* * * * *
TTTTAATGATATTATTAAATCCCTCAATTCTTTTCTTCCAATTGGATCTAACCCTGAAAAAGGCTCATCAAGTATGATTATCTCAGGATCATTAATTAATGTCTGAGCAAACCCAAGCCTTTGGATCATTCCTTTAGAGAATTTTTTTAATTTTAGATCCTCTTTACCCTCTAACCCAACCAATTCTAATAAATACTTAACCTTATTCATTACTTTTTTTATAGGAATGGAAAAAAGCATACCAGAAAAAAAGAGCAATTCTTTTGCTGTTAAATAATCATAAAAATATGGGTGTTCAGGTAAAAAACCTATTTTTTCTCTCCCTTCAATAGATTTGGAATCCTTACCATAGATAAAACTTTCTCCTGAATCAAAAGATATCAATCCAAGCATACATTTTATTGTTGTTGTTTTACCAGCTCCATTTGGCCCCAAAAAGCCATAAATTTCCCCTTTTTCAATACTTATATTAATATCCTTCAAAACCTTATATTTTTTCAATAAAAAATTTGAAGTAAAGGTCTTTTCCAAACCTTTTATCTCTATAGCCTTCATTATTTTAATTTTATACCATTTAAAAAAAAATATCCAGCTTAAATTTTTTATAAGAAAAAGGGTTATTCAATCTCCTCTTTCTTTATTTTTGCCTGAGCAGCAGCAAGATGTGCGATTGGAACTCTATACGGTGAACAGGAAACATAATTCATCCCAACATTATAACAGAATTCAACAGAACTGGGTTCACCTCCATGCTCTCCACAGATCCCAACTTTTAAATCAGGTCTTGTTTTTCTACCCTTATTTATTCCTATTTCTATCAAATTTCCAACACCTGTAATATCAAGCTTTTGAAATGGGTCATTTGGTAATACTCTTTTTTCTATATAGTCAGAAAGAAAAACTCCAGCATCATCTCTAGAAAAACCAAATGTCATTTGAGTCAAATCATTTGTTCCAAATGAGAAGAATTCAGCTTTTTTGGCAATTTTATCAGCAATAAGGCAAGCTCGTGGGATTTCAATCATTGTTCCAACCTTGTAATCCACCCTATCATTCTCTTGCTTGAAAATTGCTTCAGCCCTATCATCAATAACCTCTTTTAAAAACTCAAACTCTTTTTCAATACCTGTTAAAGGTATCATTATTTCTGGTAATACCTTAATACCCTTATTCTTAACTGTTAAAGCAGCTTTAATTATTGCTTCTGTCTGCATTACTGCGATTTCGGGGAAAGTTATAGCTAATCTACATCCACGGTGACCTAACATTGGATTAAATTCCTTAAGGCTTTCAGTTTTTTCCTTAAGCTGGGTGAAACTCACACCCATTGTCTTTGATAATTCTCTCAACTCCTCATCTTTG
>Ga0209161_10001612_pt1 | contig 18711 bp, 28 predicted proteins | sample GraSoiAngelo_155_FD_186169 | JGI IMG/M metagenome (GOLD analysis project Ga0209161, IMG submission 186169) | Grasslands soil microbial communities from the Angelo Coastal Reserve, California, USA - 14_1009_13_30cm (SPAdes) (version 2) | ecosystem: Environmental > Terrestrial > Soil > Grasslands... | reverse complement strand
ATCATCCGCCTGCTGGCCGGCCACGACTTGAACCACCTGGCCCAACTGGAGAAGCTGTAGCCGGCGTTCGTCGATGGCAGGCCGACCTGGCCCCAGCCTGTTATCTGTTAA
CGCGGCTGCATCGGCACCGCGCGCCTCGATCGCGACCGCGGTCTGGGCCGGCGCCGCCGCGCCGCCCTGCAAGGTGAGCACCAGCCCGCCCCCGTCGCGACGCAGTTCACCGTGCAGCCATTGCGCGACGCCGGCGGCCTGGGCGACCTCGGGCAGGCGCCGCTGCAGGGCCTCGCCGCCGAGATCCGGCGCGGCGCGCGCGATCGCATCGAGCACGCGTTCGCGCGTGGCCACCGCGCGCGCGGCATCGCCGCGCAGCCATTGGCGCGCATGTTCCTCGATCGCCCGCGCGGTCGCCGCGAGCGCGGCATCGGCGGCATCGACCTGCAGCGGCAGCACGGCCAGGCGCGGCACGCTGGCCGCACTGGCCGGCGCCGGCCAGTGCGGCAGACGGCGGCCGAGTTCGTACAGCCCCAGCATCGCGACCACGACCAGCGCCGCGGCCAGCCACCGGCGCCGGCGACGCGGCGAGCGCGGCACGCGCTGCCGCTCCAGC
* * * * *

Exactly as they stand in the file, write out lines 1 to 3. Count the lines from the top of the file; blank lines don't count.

TTTTAATGATATTATTAAATCCCTCAATTCTTTTCTTCCAATTGGATCTAACCCTGAAAAAGGCTCATCAAGTATGATTATCTCAGGATCATTAATTAATGTCTGAGCAAACCCAAGCCTTTGGATCATTCCTTTAGAGAATTTTTTTAATTTTAGATCCTCTTTACCCTCTAACCCAACCAATTCTAATAAATACTTAACCTTATTCATTACTTTTTTTATAGGAATGGAAAAAAGCATACCAGAAAAAAAGAGCAATTCTTTTGCTGTTAAATAATCATAAAAATATGGGTGTTCAGGTAAAAAACCTATTTTTTCTCTCCCTTCAATAGATTTGGAATCCTTACCATAGATAAAACTTTCTCCTGAATCAAAAGATATCAATCCAAGCATACATTTTATTGTTGTTGTTTTACCAGCTCCATTTGGCCCCAAAAAGCCATAAATTTCCCCTTTTTCAATACTTATATTAATATCCTTCAAAACCTTATATTTTTTCAATAAAAAATTTGAAGTAAAGGTCTTTTCCAAACCTTTTATCTCTATAGCCTTCATTATTTTAATTTTATACCATTTAAAAAAAAATATCCAGCTTAAATTTTTTATAAGAAAAAGGGTTATTCAATCTCCTCTTTCTTTATTTTTGCCTGAGCAGCAGCAAGATGTGCGATTGGAACTCTATACGGTGAACAGGAAACATAATTCATCCCAACATTATAACAGAATTCAACAGAACTGGGTTCACCTCCATGCTCTCCACAGATCCCAACTTTTAAATCAGGTCTTGTTTTTCTACCCTTATTTATTCCTATTTCTATCAAATTTCCAACACCTGTAATATCAAGCTTTTGAAATGGGTCATTTGGTAATACTCTTTTTTCTATATAGTCAGAAAGAAAAACTCCAGCATCATCTCTAGAAAAACCAAATGTCATTTGAGTCAAATCATTTGTTCCAAATGAGAAGAATTCAGCTTTTTTGGCAATTTTATCAGCAATAAGGCAAGCTCGTGGGATTTCAATCATTGTTCCAACCTTGTAATCCACCCTATCATTCTCTTGCTTGAAAATTGCTTCAGCCCTATCATCAATAACCTCTTTTAAAAACTCAAACTCTTTTTCAATACCTGTTAAAGGTATCATTATTTCTGGTAATACCTTAATACCCTTATTCTTAACTGTTAAAGCAGCTTTAATTATTGCTTCTGTCTGCATTACTGCGATTTCGGGGAAAGTTATAGCTAATCTACATCCACGGTGACCTAACATTGGATTAAATTCCTTAAGGCTTTCAGTTTTTTCCTTAAGCTGGGTGAAACTCACACCCATTGTCTTTGATAATTCTCTCAACTCCTCATCTTTG
>Ga0209161_10001612_pt1 | contig 18711 bp, 28 predicted proteins | sample GraSoiAngelo_155_FD_186169 | JGI IMG/M metagenome (GOLD analysis project Ga0209161, IMG submission 186169) | Grasslands soil microbial communities from the Angelo Coastal Reserve, California, USA - 14_1009_13_30cm (SPAdes) (version 2) | ecosystem: Environmental > Terrestrial > Soil > Grasslands... | reverse complement strand
ATCATCCGCCTGCTGGCCGGCCACGACTTGAACCACCTGGCCCAACTGGAGAAGCTGTAGCCGGCGTTCGTCGATGGCAGGCCGACCTGGCCCCAGCCTGTTATCTGTTAA